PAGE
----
initial apicid  : 0
    fpu             : yes
    fpu_exception   : yes
    cpuid level     : 15
    wp              : yes
    flags           : fpu vme de pse tsc msr pae mce cx8 apic sep mtrr pge mca cmov pat pse36 
                      clflush dts acpi mmx fxsr sse sse2 ss ht tm pbe syscall nx pdpe1gb rdtscp
                      lm constant_tsc arch_perfmon pebs bts rep_good xtopology nonstop_tsc aperfmperf
                      pni pclmulqdq dtes64 monitor ds_cpl vmx smx est tm2 ssse3 fma cx16 xtpr pdcm pcid
                      dca sse4_1 sse4_2 x2apic movbe popcnt tsc_deadline_timer aes xsave avx f16c rdrand
                      lahf_lm abm ida arat epb xsaveopt pln pts dts tpr_shadow vnmi flexpriority ept vpid
                      fsgsbase bmi1 avx2 smep bmi2 erms invpcid
    bogomips        : 4988.17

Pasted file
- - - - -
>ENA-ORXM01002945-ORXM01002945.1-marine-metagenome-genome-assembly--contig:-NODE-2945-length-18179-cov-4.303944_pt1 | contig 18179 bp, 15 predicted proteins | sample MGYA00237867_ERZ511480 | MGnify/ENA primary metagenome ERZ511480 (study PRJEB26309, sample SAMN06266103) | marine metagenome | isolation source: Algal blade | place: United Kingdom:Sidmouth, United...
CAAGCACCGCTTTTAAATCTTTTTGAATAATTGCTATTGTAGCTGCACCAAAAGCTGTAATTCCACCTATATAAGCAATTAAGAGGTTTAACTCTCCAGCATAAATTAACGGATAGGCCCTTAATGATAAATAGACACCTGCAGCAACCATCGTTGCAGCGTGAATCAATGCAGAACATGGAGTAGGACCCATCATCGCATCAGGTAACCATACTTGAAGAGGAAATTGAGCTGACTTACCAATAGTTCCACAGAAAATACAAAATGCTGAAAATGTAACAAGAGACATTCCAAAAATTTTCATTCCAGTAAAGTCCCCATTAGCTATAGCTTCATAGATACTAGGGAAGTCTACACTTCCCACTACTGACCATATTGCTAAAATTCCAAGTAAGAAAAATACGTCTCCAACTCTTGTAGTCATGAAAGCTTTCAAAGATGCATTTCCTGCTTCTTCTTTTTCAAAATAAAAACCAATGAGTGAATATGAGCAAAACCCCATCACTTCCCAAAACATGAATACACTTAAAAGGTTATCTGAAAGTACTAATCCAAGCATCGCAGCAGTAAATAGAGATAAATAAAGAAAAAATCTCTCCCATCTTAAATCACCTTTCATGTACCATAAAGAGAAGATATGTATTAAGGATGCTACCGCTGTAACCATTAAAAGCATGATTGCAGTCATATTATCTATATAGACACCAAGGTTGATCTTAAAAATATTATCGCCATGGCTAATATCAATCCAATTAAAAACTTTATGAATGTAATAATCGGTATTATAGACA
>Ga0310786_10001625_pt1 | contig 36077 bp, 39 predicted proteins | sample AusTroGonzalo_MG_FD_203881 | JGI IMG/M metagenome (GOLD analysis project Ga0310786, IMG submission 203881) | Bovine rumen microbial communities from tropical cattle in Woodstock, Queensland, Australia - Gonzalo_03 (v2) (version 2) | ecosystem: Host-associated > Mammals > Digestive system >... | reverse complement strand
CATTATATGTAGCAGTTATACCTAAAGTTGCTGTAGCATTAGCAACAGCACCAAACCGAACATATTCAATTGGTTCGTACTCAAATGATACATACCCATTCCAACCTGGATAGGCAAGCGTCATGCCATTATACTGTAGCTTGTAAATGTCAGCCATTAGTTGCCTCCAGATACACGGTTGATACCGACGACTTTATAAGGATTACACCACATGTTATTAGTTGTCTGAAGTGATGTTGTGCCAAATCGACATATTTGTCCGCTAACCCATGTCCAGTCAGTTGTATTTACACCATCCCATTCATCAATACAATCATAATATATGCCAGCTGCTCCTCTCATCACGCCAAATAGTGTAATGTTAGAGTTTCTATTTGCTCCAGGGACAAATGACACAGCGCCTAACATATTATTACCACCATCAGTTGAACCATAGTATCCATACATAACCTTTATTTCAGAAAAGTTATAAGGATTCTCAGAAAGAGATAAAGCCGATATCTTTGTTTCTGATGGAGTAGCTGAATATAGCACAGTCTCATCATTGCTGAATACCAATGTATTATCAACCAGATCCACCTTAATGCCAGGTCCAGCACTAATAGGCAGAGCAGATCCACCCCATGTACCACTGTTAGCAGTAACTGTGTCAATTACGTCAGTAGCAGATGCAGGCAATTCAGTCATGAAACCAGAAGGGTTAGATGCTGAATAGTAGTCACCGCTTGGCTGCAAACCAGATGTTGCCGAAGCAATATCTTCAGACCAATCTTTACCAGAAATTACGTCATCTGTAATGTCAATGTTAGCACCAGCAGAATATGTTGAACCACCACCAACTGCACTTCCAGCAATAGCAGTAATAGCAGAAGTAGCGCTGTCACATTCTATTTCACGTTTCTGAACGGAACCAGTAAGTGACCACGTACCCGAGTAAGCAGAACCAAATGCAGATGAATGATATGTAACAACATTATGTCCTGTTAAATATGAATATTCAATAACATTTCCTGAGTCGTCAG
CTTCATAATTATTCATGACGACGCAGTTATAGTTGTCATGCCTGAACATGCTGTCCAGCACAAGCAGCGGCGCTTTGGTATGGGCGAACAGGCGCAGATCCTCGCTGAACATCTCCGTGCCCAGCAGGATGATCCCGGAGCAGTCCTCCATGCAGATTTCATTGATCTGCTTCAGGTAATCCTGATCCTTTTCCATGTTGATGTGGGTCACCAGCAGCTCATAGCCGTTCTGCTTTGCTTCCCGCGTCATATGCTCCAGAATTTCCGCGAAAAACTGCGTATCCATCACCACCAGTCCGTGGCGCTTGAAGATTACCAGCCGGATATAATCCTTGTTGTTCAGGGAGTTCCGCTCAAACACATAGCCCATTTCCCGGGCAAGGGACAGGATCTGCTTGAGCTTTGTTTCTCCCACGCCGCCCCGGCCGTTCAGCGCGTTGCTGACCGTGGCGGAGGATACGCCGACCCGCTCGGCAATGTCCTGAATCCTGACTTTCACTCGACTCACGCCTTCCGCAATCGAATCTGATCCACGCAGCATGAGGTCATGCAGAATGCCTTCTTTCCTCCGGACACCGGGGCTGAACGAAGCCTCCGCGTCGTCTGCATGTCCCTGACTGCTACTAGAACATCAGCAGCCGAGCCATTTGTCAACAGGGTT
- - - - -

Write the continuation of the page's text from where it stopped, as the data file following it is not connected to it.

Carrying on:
bogomips        : 4988.17
    clflush size    : 64
    cache_alignment : 64
    address sizes   : 46 bits physical, 48 bits virtual
    power management:
So our CPUs run at 2.5 GHz, and there are 24 CPUs/node. Each CPU has 30 MB of cache. I think there is 4.5 to 5 GB of memory per CPU available.
Also - if you are going to use the Intel Fortran Compiler, you will always get the best performance when using Intel CPUs. It is a known issue that the Intel Fortran Compiler does not optimize well on AMD CPUs. This was intentional. For more information, see this article.

GEOS-Chem v11-01 and newer versions are compatible with the GNU Fortran compiler, which yields nearly-identical results (within the bounds of numerical noise) to simulations that use the Intel Fortran Compiler, at the cost of somewhat slower performance. GNU Fortran should also perform more optimally on AMD CPUs than Intel Fortran.

--Bob Yantosca (talk) 19:11, 25 April 2017 (UTC)

Network and disk

Hong Liao wrote:

We are setting up a new cluster and we have the option of installing InfiniBand network (using Mellanox hardware) and GPFS.

My questions are:

  1. Will GEOS-Chem compile and run all right on clusters based on InfiniBand and GPFS?
  2. Will GEOS-Chem benefit from InfiniBand?

Bob Yantosca replied:

I can say a couple of general things:

  1. On our Harvard cluster (Odyssey) we use Infiniband to connect to a fast network disk (/n/regal). I don't know if that filesystem is GPFS.